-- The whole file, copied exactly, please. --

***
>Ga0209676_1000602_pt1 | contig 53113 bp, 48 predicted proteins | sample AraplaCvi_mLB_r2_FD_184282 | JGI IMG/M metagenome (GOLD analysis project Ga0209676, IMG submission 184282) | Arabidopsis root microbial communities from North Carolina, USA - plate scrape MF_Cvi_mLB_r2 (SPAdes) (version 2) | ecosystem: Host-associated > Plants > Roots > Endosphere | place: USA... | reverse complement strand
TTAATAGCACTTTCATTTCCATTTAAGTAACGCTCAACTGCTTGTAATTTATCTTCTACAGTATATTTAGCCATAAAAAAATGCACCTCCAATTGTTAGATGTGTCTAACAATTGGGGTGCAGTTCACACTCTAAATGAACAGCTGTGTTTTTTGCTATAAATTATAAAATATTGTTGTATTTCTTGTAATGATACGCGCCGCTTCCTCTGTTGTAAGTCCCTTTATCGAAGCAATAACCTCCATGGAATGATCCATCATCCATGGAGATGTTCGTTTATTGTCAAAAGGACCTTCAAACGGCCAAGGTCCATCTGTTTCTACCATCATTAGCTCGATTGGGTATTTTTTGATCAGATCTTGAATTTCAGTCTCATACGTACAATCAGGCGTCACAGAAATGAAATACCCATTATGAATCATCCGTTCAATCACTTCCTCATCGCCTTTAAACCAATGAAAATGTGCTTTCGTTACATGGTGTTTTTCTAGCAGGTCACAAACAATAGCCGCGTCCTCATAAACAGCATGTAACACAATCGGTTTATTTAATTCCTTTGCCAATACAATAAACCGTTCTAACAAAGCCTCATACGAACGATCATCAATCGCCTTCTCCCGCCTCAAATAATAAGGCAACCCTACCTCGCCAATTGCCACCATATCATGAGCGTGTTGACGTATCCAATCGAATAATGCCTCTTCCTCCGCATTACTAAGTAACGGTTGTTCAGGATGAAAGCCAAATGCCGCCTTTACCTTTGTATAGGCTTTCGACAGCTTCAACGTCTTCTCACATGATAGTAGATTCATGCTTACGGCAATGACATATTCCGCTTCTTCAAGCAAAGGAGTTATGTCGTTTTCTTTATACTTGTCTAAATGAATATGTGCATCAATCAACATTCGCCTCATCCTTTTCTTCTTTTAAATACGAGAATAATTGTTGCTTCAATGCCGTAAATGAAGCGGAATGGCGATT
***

>Ga0209676_1000602_pt1 | contig 53113 bp, 48 predicted proteins | sample AraplaCvi_mLB_r2_FD_184282 | JGI IMG/M metagenome (GOLD analysis project Ga0209676, IMG submission 184282) | Arabidopsis root microbial communities from North Carolina, USA - plate scrape MF_Cvi_mLB_r2 (SPAdes) (version 2) | ecosystem: Host-associated > Plants > Roots > Endosphere | place: USA... | reverse complement strand
TTAATAGCACTTTCATTTCCATTTAAGTAACGCTCAACTGCTTGTAATTTATCTTCTACAGTATATTTAGCCATAAAAAAATGCACCTCCAATTGTTAGATGTGTCTAACAATTGGGGTGCAGTTCACACTCTAAATGAACAGCTGTGTTTTTTGCTATAAATTATAAAATATTGTTGTATTTCTTGTAATGATACGCGCCGCTTCCTCTGTTGTAAGTCCCTTTATCGAAGCAATAACCTCCATGGAATGATCCATCATCCATGGAGATGTTCGTTTATTGTCAAAAGGACCTTCAAACGGCCAAGGTCCATCTGTTTCTACCATCATTAGCTCGATTGGGTATTTTTTGATCAGATCTTGAATTTCAGTCTCATACGTACAATCAGGCGTCACAGAAATGAAATACCCATTATGAATCATCCGTTCAATCACTTCCTCATCGCCTTTAAACCAATGAAAATGTGCTTTCGTTACATGGTGTTTTTCTAGCAGGTCACAAACAATAGCCGCGTCCTCATAAACAGCATGTAACACAATCGGTTTATTTAATTCCTTTGCCAATACAATAAACCGTTCTAACAAAGCCTCATACGAACGATCATCAATCGCCTTCTCCCGCCTCAAATAATAAGGCAACCCTACCTCGCCAATTGCCACCATATCATGAGCGTGTTGACGTATCCAATCGAATAATGCCTCTTCCTCCGCATTACTAAGTAACGGTTGTTCAGGATGAAAGCCAAATGCCGCCTTTACCTTTGTATAGGCTTTCGACAGCTTCAACGTCTTCTCACATGATAGTAGATTCATGCTTACGGCAATGACATATTCCGCTTCTTCAAGCAAAGGAGTTATGTCGTTTTCTTTATACTTGTCTAAATGAATATGTGCATCAATCAACATTCGCCTCATCCTTTTCTTCTTTTAAATACGAGAATAATTGTTGCTTCAATGCCGTAAATGAAGCGGAATGGCGATT